The best way to equip your child to handle stress is to start with the basics: Ensure that she gets enough sleep (9 to 11 hours for school-age kids); eats a healthy, well-balanced diet (a hearty breakfast of eggs and whole wheat toast, for example, provides needed energy on test or game day); and has time to just chill out and be a kid (riding a bike, coloring, or playing in the backyard are all good options). After all, it’s harder to face a challenge when you’re tired, hungry, or just plain worn out from being constantly on the go.
Even when kids are well-fed and rested, however, they can still feel stress when faced with an important tryout or a trying experience. Teach your child these tension-taming tricks, and he’ll be prepared to keep his cool in the classroom, on the field, or on stage. Have him practice them regularly at home so they feel natural when he needs to call on them.
Stay Cool Tool #1:
Relaxing breaths. A few deep breaths can calm both body and mind. Have your child close his eyes and slowly inhale for a count of five. She should hold the breath for a couple of seconds before exhaling for another count of five. For an extra positive boost, she can imagine “blowing out” her fears as she exhales and picture “letting in” fresh, positive air as she inhales.
Stay Cool Tool #2:
A happy place. Show your child how to trigger relaxation when he needs to collect his thoughts by focusing his mind on a pleasant place. This could be anywhere he feels at ease: the comfy chair in his bedroom, the lake where you vacation, or beneath a favorite leafy tree in the park or backyard. Encourage your child to close his eyes and engage his senses by thinking about the smells, sights, sounds, and touch sensations of the place he’s imagining.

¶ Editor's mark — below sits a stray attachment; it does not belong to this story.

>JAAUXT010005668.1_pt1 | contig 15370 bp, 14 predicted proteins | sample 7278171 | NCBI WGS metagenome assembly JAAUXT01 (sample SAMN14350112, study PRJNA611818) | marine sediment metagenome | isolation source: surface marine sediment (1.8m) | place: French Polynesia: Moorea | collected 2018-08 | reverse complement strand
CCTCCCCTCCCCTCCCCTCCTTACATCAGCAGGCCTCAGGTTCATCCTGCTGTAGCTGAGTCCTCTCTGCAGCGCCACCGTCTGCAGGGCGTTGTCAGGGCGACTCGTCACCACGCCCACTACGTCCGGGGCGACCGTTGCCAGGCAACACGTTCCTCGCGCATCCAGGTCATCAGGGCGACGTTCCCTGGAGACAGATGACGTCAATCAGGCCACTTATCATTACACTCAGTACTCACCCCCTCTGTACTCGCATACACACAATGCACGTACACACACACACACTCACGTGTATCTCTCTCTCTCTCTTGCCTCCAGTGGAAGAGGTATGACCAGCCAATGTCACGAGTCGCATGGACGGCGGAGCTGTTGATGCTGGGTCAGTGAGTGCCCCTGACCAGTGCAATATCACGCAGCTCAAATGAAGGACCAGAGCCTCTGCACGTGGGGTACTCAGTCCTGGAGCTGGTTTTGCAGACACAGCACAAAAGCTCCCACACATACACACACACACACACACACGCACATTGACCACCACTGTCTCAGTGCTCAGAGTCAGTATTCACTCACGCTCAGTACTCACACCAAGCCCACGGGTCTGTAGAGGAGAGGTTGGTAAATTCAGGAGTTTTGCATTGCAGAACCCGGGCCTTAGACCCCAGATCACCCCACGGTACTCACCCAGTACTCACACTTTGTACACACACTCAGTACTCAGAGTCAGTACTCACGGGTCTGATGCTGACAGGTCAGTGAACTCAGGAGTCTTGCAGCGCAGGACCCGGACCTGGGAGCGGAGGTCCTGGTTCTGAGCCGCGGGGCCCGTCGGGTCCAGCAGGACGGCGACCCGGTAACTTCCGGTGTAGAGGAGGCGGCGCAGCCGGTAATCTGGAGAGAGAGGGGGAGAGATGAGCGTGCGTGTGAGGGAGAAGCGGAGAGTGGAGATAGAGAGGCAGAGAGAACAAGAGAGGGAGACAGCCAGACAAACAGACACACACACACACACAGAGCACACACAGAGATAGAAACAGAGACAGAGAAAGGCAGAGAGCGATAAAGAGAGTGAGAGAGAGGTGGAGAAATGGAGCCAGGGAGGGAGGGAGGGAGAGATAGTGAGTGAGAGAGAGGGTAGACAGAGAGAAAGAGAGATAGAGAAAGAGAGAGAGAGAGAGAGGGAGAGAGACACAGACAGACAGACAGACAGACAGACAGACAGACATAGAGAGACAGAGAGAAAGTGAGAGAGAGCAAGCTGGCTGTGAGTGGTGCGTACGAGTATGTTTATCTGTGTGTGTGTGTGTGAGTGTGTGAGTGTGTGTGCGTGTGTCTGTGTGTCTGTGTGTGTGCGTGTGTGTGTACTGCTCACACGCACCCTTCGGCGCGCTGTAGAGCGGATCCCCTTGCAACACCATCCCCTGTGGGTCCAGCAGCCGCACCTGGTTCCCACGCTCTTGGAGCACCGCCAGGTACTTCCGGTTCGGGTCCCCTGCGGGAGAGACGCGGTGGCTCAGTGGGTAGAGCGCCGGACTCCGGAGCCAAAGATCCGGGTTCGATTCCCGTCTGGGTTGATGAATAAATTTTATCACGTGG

Stay Cool Tool #3:
Muscle motion. With her eyes closed, have your child take a few slow, deep breaths. Then choose one body part to focus on—say, her toes. Have her tense that part of her body and hold for four to five seconds before releasing. Repeat the motion, tensing and releasing the legs (pushing them against the floor or ground), fingers/hands, arms, shoulders, and face.
Stay Cool Tool #4:
Positive thoughts. It’s common for negative thoughts such as I can’t do this to pop up during stressful times, so encourage your child to turn the tables on downers. For example, I’m probably going to miss this shot while preparing to make a free throw in basketball can become I’ve been practicing a lot and getting better. Likewise, I always bomb on science tests can be replaced by I’ve put in the time studying, and I’m prepared to do my best. Also, quietly repeating serene thoughts such as Just relax and breathe or I’m fine can push out the negativity and make room for calm.